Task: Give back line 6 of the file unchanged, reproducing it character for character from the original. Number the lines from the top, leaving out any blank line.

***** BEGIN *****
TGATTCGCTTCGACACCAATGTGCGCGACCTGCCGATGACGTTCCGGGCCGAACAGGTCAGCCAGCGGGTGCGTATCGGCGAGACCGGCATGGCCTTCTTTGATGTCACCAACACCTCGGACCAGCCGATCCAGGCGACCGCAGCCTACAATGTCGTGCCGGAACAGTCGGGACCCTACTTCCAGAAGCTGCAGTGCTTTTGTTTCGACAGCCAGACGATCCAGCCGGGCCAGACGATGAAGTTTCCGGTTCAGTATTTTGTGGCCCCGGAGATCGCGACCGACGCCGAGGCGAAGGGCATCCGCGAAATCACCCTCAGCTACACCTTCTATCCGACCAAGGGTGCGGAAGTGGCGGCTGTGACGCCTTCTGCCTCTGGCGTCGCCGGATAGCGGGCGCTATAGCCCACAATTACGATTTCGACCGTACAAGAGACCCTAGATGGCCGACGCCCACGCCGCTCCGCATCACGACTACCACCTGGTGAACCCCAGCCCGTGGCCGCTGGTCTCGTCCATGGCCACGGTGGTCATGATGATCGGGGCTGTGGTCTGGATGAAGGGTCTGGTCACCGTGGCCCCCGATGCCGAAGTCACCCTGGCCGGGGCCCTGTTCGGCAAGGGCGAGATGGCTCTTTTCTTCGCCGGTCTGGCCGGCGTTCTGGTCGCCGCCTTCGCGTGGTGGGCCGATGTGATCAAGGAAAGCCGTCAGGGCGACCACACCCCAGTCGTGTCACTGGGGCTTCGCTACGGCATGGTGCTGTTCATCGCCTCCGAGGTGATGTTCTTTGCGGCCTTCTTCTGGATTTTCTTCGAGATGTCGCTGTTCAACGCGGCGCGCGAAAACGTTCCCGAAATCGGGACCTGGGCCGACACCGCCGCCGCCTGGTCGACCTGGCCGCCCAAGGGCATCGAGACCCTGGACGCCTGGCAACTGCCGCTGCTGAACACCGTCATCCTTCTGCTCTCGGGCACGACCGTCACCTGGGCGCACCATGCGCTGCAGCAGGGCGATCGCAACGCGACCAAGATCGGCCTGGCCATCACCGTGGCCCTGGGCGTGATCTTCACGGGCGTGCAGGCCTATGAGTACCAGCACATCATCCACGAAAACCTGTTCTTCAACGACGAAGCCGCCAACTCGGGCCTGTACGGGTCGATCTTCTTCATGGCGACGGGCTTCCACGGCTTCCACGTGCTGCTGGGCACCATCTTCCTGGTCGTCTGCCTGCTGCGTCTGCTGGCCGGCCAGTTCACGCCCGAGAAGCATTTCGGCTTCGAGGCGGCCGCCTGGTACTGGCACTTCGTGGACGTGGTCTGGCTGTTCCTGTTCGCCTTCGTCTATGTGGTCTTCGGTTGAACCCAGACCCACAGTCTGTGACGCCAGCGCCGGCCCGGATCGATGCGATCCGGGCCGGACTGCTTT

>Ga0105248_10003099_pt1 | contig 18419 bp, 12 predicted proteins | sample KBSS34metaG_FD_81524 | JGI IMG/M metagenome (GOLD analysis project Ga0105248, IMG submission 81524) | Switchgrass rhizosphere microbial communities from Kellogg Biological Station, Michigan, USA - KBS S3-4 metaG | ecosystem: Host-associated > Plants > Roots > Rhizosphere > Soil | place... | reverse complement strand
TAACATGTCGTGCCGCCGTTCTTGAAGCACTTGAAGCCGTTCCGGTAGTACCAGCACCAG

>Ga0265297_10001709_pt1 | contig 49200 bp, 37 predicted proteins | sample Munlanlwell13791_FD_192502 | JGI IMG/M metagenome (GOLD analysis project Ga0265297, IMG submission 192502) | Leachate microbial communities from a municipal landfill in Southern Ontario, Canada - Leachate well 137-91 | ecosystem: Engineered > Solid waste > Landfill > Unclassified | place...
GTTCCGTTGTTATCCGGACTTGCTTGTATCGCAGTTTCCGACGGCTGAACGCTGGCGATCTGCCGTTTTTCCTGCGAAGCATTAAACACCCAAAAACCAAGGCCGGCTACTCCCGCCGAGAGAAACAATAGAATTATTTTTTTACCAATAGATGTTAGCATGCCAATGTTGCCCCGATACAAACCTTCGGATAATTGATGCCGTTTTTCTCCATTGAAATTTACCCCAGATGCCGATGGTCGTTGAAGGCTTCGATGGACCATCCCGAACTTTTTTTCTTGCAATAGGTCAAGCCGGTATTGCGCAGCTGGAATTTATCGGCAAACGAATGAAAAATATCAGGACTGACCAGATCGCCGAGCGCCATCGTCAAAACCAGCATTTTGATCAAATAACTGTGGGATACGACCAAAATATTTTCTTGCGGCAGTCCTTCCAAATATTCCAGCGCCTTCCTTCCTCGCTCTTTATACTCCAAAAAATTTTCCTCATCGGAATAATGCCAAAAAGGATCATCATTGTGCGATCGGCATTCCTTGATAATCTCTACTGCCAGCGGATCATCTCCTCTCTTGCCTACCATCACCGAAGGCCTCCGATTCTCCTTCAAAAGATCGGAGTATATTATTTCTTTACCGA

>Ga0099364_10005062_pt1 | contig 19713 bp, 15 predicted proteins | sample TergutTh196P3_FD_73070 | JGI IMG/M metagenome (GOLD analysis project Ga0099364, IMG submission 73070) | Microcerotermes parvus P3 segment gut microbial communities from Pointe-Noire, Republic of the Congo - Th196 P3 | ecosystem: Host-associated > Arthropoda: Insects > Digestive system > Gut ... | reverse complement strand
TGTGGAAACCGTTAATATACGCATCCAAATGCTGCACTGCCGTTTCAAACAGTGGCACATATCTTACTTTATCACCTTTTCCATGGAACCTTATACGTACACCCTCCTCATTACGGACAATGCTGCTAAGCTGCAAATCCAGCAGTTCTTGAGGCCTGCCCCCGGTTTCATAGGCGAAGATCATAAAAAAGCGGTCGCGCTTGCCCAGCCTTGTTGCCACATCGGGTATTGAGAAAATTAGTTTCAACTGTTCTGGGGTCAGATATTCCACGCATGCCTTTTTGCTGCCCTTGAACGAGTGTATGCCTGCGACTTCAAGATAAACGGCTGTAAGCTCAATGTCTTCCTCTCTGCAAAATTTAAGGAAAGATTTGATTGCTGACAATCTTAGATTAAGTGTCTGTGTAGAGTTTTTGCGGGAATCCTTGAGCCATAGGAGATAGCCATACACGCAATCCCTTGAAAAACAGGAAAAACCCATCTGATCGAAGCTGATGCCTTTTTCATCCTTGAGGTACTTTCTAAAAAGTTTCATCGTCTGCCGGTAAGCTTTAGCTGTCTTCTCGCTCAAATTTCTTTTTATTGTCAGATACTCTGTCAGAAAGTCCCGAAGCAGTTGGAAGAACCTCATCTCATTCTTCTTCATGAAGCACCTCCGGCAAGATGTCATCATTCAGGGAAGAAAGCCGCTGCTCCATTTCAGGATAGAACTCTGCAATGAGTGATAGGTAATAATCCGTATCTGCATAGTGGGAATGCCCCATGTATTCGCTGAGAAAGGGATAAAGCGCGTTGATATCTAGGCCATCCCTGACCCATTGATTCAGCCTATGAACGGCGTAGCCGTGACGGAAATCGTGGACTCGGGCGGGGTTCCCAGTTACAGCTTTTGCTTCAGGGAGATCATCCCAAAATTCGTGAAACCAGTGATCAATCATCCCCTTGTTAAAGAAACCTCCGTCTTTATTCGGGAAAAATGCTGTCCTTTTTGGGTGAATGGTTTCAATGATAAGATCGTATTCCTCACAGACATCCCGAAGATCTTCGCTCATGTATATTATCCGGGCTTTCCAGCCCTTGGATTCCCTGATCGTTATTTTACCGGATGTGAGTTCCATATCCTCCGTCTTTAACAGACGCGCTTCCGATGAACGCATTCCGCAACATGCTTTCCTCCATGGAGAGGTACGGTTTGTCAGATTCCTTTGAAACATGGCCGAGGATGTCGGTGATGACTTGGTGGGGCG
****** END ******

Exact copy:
>Ga0099364_10005062_pt1 | contig 19713 bp, 15 predicted proteins | sample TergutTh196P3_FD_73070 | JGI IMG/M metagenome (GOLD analysis project Ga0099364, IMG submission 73070) | Microcerotermes parvus P3 segment gut microbial communities from Pointe-Noire, Republic of the Congo - Th196 P3 | ecosystem: Host-associated > Arthropoda: Insects > Digestive system > Gut ... | reverse complement strand